My 20s have featured some big financial hits — and some painful misses.
Among the successes: I finished school, got a great job and saved for retirement while paying student loan debt. After turning 29 a few weeks ago, I can honestly say that I feel pretty good about how I’ve managed my personal finances so far. If I lived anywhere outside of Silicon Valley, I’d even be saving up for a house.
But a few financial mistakes from the past decade still gnaw at me, even though I’ve resolved them.
A few years ago, my wife and I gave up on budgeting because we found it tedious, and later found that we somehow had accrued $10,000 in credit card debt by overspending. Once, I paid interest on a credit card balance because I completely forgot about it. Another time, while studying abroad, I paid foreign transaction fees on all my credit card transactions, just because I didn’t know there were cards that didn’t charge those fees.
As I get closer to turning 30, I’ve found that my mistakes have less to do with age, and more to do with experience. I didn’t make these financial blunders, and others, simply because I was a millennial, as some might think. Ultimately, I slipped up because I didn’t know better at the time, or I didn’t have the information I needed to make a better choice. Anyone, at any age, can mess up. But we can learn from our mistakes, too. Here’s what I learned from mine.
Make budgeting work for you
To this day, I still find it unbelievable that my wife and I managed to dig ourselves into that $10,000 hole in a single year just by overspending on credit cards. At the time, we were carrying balances on our cards, but didn’t realize how quickly our debt was growing. We thought, as so many people do, that we would instinctively know when we were spending too much, and trim spending when necessary. We honestly thought we were scrimping and saving.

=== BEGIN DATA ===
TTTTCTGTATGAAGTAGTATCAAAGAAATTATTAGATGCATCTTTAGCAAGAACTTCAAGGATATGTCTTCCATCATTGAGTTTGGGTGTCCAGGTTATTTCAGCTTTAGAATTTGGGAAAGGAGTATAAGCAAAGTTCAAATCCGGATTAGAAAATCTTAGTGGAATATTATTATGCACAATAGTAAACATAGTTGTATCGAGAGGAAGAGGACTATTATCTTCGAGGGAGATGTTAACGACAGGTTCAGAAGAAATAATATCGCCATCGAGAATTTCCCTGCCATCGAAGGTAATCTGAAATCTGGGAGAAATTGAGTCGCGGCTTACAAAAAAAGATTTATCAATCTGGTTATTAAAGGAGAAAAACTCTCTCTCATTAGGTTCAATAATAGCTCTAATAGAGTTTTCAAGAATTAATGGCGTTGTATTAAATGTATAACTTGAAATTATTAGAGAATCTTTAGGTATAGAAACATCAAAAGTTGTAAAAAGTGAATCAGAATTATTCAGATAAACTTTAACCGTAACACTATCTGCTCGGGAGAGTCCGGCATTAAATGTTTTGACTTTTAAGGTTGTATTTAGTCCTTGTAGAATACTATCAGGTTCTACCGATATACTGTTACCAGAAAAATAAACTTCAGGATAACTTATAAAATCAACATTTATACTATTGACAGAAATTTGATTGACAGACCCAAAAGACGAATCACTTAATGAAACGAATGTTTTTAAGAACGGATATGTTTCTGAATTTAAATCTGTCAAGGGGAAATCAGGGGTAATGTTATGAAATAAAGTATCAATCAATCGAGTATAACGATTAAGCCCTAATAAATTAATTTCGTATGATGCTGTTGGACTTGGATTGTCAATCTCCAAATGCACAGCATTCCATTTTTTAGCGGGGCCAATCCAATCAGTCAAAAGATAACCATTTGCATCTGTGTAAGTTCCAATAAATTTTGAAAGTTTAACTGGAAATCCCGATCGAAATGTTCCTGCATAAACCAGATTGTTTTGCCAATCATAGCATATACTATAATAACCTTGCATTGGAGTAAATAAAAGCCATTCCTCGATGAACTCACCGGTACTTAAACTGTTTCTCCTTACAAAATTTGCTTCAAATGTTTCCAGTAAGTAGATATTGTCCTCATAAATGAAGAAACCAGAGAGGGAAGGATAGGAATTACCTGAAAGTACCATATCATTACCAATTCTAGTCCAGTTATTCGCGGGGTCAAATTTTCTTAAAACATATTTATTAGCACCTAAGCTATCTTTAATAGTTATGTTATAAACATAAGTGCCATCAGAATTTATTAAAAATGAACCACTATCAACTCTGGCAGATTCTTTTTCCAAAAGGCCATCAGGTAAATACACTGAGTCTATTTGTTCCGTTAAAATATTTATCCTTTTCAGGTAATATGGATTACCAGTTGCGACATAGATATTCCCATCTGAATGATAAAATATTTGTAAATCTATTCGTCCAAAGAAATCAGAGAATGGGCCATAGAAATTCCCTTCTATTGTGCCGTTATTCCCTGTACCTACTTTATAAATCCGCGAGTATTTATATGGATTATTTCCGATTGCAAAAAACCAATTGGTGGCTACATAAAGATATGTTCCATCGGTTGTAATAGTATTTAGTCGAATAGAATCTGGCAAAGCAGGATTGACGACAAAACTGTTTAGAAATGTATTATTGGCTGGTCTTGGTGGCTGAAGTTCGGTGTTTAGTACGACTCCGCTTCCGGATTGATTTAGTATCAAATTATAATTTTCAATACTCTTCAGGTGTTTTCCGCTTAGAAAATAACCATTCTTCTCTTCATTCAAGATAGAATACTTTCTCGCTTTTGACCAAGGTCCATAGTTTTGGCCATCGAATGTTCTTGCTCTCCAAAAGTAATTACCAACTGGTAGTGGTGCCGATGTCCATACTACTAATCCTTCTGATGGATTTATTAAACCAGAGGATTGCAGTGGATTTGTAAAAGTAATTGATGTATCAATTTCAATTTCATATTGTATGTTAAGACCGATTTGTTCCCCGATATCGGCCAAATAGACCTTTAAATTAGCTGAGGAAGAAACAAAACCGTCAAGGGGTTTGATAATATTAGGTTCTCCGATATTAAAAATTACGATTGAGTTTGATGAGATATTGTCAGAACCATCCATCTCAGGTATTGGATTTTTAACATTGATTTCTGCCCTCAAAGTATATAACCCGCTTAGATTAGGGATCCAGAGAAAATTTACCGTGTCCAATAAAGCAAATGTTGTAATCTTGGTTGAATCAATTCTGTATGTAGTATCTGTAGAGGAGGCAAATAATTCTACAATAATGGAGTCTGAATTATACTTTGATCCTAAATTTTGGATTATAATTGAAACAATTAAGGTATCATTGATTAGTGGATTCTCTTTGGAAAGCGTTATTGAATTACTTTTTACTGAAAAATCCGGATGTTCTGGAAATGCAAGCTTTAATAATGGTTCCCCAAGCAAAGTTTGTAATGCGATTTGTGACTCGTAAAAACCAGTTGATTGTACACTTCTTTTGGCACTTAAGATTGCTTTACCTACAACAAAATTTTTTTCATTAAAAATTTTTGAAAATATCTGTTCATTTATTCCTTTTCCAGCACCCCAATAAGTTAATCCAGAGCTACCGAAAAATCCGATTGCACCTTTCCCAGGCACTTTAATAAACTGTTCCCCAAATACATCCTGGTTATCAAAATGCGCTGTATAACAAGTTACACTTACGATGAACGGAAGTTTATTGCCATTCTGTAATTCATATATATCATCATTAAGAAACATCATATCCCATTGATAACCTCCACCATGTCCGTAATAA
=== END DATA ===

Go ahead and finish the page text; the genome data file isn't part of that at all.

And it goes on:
Boy, were we wrong.
At the end of the year, when we discovered how much debt we had accrued, I realized we needed a better way to manage our expenses. As I’ve written before, earmarking money for every single household expense was too complicated for us. Many seem to feel the same way: About 60% of Americans say they don’t budget, according to a 2015 National Foundation for Credit Counseling survey.
But it wasn’t until we gave up on budgeting that we realized the value behind its basic principle: Tracking expenses makes it easier to spend less. So we borrowed that framework and simplified the rules. Instead of setting money aside for a laundry list of expenses, we set weekly spending limits. We stuck to those limits week after week, and paid down our credit card bill in just a couple of years.
Avoid ‘setting it and forgetting it’ for credit cards
Almost every credit card comes with an auto-pay option, but that doesn’t mean you should set up automatic payments and ignore your accounts indefinitely.
I learned this the hard way. A while back, I mistakenly set up one of my credit card account’s auto-pay preferences to “pay the minimum,” instead of paying in full every billing cycle. I then neglected to check the account for a year, thinking that it had been paid off. As a result, I carried a balance on the card for about a year, accruing about $100 in interest charges.
But my real mistake wasn’t setting up auto-pay the wrong way — it was opening a new credit card account that I didn’t have time to manage. By letting my account sit untouched for 12 months, I took a huge risk that could have easily cost much more than $100. Consider what could have happened instead: